Warning: the following contains some spoilers for Batman: Gothic. I’ll post another warning at the actual spoilery bits.
Curious about how everyone’s favorite bat-garbed vigilante hero was used in media other than film (my experience there is the campy Adam West flick Batman, Christopher Nolan’s Dark Knight Saga and the absolutely terrible Batman and Robin), I checked out the Batman comics most readily available from the city library that were on the IGN ” 25 Greatest Batman Graphic Novels” list: Alan Moore’s one-shot graphic novel (it’s pretty short…graphic novella?) The Killing Joke, the mini-series Batman: The Cult and the slightly shorter Batman: Gothic. The Killing Joke is pretty different from the last two, and it deserves its own discussion, but by sheer coincidence, the two Batman comics that came next from my request list dealt with a similar topic–religion–in very different ways. This post is only about Gothic, because I didn’t want a college essay-length post.
Gothic is clearly the more intellectual of the two, with a villain who is fond of sending bits of Paradise Lost and Shakespeare to his future victims and who enjoys Mozart’s Don Giovanni, and with a plot inspired by Don Giovanni, Paradise Lost, the Fritz Lang film M and possibly Lord Byron’s Manfred. Said villain is the apparently unkillable Mr. Whisper, whom Gotham’s mobsters thought they killed 20 years previously because he was a serial killer targeting children (and Gotham’s police forces were cracking down to find him, hindering the mobsters’ criminal activities). When Mr. Whisper comes back and starts killing mobsters, they call on Batman for help. Although he refuses, he starts investigating anyway, and finds links between Whisper, Gotham’s newly-renovated cathedral, an ill-fated Austrian monastery, and his old boarding school…yeah. I don’t want to spoil, but the plot is pretty fantastic (both in the “awesome” sense and the “fantasy” sense). It’s the sort of thing that reminds you that, while Bruce Wayne doesn’t have any supernatural powers and fights crime with his wits, ninja skills, and money, he shares a comic-book universe with a flying, super-strong, invulnerable space alien, a magical warrior princess, and a corps of intergalactic space cops who get their power from colors, among others (that’s Superman, Wonder Woman, and the Green Lantern Corps, for those unfamiliar with the DC universe).
As such, Gothic seems to take the “all legends are true” approach. [Spoiler warning] Basically, Christian theology is right, you can actually make deals with Satan, and measuring your shadow with a string will trap both soul and shadow in it. It turns out that Mr. Whisper is Manfred, an Austrian monk from the who was too proud of his piety and thus fell to thinking that indulging in vices would lead to salvation. When “God’s vengeance” came to the fallen monastery in the form of the plague and a flood, Manfred made a deal with Satan, exchanging his soul for immunity to death for three hundred years. He did the aforementioned soul-trapping trick, traveled to the newly built Gotham Town, and hid the string in a time capsule in the foundation of the cathedral, which he designed. He also engineered an aerosolized version of the plague, which he plans to unleash on Gotham and use the shape of the cathedral to send the souls of Gotham’s inhabitants to Hell, in exchange for his own soul. Batman, of course, defeats him by getting rid of the toxin, and Satan shows up to collect on Manfred’s bargain. [End spoiler warning.] This might sound incredibly silly, and it is, but somehow Grant Morrison (the writer) and Klaus Janson (the illustrator) created a very serious atmosphere around it all that hardly ever breaks down. The only moments that really threw me out of the story were the kind of silly-looking Bat-plane (at least he doesn’t call it that) and a bit where Mr. Whisper leaves Batman in a Rube Goldberg death trap, but that was a semi-necessary plot contrivance. Everything else in the story is very, well, gothic, from the plot to the drawing style to the architecture of Gotham Cathedral.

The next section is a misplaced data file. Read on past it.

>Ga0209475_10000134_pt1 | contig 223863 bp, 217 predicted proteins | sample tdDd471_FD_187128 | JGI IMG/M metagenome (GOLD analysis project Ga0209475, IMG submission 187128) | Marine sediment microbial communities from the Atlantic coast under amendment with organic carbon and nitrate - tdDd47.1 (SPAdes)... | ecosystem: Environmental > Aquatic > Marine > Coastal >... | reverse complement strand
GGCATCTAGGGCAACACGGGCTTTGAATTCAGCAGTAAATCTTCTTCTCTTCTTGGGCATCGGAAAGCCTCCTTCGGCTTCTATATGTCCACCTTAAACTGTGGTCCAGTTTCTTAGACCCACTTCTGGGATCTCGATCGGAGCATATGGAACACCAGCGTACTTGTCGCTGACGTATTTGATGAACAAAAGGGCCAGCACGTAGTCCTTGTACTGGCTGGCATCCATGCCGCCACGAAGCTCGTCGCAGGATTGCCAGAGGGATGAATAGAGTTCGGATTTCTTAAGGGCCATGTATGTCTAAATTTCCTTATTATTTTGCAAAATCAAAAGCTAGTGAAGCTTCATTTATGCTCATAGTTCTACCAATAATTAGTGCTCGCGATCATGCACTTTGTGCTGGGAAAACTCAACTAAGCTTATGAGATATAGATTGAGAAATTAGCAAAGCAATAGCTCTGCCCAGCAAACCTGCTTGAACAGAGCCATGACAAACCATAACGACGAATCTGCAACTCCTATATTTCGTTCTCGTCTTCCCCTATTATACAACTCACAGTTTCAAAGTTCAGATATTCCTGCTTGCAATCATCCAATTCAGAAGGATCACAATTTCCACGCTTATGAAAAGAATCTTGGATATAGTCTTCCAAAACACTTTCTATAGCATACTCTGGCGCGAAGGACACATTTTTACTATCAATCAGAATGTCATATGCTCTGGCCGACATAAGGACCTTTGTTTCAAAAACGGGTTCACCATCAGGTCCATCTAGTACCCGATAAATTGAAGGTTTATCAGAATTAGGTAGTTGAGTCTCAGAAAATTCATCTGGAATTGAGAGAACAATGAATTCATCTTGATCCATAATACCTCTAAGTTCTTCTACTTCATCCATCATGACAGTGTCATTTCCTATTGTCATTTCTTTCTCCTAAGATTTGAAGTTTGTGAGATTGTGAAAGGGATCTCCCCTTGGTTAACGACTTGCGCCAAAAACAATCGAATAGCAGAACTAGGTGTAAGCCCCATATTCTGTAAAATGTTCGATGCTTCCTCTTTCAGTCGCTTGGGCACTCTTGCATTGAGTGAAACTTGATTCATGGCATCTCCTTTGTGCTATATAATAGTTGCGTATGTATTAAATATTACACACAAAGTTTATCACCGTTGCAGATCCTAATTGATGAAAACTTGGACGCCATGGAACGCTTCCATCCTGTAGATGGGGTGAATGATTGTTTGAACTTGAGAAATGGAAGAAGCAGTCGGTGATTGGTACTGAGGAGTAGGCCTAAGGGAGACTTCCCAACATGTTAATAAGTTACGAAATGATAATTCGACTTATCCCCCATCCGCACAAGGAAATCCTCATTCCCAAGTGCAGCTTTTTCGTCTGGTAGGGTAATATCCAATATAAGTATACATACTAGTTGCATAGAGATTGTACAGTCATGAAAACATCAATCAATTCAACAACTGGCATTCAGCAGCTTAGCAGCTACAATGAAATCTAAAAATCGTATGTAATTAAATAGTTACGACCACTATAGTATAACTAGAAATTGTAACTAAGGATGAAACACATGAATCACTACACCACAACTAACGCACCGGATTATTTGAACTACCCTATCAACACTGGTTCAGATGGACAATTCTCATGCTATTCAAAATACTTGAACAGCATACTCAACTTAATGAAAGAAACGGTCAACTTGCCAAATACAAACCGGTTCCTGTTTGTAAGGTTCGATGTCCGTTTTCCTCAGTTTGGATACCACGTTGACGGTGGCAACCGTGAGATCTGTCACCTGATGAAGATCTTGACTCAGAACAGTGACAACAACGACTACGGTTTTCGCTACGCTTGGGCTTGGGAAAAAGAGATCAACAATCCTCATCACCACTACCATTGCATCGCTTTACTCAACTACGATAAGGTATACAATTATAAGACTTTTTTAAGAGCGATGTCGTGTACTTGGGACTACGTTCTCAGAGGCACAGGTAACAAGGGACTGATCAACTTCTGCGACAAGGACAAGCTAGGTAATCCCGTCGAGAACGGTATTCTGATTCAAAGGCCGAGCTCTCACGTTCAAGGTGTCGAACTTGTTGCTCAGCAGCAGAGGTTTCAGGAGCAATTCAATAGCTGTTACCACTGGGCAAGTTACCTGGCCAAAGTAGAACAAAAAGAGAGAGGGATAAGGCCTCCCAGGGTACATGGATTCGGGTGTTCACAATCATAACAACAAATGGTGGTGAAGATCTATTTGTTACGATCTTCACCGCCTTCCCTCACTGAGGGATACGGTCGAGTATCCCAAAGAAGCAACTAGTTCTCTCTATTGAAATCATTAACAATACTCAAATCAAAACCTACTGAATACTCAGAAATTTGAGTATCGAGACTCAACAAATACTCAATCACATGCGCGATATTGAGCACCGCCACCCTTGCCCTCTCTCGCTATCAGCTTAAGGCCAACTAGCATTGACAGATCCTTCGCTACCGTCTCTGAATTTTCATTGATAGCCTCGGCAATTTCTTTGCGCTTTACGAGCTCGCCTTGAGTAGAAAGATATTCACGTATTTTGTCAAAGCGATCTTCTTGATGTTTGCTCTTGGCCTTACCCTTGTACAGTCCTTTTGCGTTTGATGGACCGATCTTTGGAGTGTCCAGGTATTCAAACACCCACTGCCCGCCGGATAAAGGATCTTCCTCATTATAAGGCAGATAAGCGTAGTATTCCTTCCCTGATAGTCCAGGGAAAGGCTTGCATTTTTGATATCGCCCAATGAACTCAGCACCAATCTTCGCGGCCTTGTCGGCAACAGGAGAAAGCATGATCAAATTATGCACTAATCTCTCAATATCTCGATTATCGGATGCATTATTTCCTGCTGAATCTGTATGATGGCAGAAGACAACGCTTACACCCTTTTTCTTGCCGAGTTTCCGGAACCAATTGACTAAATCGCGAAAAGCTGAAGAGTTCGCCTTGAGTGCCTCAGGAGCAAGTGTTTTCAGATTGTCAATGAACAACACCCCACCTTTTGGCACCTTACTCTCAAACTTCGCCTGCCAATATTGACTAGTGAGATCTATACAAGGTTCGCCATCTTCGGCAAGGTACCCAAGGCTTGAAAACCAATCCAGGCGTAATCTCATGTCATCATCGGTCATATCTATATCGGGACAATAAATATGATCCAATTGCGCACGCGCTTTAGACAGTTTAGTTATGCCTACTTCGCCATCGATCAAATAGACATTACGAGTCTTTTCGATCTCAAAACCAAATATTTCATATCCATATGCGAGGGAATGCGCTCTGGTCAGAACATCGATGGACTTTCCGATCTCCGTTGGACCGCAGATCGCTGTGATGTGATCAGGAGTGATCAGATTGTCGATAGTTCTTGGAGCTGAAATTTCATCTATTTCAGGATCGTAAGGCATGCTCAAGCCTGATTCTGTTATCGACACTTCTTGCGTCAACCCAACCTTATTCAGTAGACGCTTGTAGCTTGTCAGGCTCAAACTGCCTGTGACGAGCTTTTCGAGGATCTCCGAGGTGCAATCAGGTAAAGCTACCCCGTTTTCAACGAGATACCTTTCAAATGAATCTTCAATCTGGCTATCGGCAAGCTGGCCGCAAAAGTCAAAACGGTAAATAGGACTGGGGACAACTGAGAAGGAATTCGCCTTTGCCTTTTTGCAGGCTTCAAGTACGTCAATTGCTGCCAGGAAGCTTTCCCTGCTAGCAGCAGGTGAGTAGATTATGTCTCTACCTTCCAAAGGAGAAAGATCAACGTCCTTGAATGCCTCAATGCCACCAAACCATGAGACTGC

Surprisingly, given the overt religiosity of the story, Gothic never comes across as terribly preachy. The abbot who provide a lot of exposition to Batman and the reader presents his information as a story that he, personally, doesn’t believe, but one which bears investigating given the happenings in Gotham. Most of the more extreme religiosity comes from Mr. Whisper, and it becomes clear that he probably only believes what he’s saying because he’s extremely desperate and probably insane. All in all, Christianity (Catholicism in particular) is presented in Gothic as a modern, sensible religion like any other, but with a uniquely dark medieval past. And if there’s one comic that loves dealing with problems of the past, it’s Batman.